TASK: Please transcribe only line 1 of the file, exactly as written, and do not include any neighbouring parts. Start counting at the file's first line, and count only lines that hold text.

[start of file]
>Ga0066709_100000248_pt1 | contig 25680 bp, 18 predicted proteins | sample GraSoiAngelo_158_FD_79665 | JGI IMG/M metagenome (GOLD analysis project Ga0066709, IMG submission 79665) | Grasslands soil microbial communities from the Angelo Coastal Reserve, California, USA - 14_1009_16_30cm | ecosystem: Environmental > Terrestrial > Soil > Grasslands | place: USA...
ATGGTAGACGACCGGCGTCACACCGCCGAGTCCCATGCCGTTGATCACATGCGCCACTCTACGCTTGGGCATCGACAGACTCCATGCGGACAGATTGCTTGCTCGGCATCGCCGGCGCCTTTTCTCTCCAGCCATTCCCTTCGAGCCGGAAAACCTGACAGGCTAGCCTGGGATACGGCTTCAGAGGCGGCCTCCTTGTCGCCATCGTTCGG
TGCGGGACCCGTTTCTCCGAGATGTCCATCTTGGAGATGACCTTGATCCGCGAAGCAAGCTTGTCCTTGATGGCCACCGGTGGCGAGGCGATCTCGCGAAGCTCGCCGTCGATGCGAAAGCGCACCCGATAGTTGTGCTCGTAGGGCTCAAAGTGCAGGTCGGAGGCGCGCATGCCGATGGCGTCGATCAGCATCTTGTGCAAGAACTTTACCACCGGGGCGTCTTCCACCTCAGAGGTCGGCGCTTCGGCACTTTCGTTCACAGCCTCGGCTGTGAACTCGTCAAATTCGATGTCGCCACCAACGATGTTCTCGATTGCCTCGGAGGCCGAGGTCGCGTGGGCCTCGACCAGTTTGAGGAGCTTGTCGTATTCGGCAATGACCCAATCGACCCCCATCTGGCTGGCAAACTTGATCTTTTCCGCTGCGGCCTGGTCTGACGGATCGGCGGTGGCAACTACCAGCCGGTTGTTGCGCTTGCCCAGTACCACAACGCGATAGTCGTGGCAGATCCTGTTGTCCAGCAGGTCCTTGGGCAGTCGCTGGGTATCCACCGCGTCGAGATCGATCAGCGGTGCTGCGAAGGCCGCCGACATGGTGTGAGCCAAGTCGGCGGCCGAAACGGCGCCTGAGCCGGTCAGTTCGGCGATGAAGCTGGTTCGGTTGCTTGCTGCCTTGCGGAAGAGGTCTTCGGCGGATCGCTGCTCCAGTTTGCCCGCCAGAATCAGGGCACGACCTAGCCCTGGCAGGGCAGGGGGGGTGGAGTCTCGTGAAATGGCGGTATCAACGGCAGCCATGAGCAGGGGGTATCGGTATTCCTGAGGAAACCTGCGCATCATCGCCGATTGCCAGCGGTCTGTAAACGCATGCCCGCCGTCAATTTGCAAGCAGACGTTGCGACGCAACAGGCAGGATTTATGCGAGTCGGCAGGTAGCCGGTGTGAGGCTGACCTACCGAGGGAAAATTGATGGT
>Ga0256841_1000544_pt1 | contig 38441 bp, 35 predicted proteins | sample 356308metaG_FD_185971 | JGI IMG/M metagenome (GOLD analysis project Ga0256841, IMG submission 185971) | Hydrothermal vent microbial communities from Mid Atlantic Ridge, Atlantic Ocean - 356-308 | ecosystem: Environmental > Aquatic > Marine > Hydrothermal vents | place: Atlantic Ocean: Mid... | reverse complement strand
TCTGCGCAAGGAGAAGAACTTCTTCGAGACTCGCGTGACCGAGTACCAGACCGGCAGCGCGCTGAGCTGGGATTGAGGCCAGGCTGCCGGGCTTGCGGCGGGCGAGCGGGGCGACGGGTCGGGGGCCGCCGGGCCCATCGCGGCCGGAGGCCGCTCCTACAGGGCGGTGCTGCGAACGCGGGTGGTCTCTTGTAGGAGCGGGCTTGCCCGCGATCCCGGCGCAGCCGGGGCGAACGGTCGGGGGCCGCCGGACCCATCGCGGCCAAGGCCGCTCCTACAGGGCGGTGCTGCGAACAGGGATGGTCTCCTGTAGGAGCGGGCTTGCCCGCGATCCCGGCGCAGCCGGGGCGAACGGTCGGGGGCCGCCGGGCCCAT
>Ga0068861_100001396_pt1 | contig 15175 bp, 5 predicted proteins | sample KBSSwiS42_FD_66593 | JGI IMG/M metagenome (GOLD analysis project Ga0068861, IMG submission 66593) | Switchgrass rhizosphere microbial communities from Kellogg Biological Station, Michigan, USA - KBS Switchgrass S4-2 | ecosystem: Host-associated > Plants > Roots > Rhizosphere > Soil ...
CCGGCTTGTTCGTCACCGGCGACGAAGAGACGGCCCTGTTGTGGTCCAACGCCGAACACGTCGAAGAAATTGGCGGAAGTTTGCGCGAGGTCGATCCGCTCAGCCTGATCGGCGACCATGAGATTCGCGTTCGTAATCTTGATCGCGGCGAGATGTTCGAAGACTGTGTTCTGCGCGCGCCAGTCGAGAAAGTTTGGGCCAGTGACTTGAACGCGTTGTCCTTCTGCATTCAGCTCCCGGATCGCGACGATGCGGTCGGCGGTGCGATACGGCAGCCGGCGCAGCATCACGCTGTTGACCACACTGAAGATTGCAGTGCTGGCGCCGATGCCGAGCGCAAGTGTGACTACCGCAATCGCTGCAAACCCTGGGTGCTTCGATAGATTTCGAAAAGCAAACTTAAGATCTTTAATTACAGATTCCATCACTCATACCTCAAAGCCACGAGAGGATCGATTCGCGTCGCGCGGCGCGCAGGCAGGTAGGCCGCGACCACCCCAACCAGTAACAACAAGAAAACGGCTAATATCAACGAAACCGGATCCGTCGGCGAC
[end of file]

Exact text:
>Ga0066709_100000248_pt1 | contig 25680 bp, 18 predicted proteins | sample GraSoiAngelo_158_FD_79665 | JGI IMG/M metagenome (GOLD analysis project Ga0066709, IMG submission 79665) | Grasslands soil microbial communities from the Angelo Coastal Reserve, California, USA - 14_1009_16_30cm | ecosystem: Environmental > Terrestrial > Soil > Grasslands | place: USA...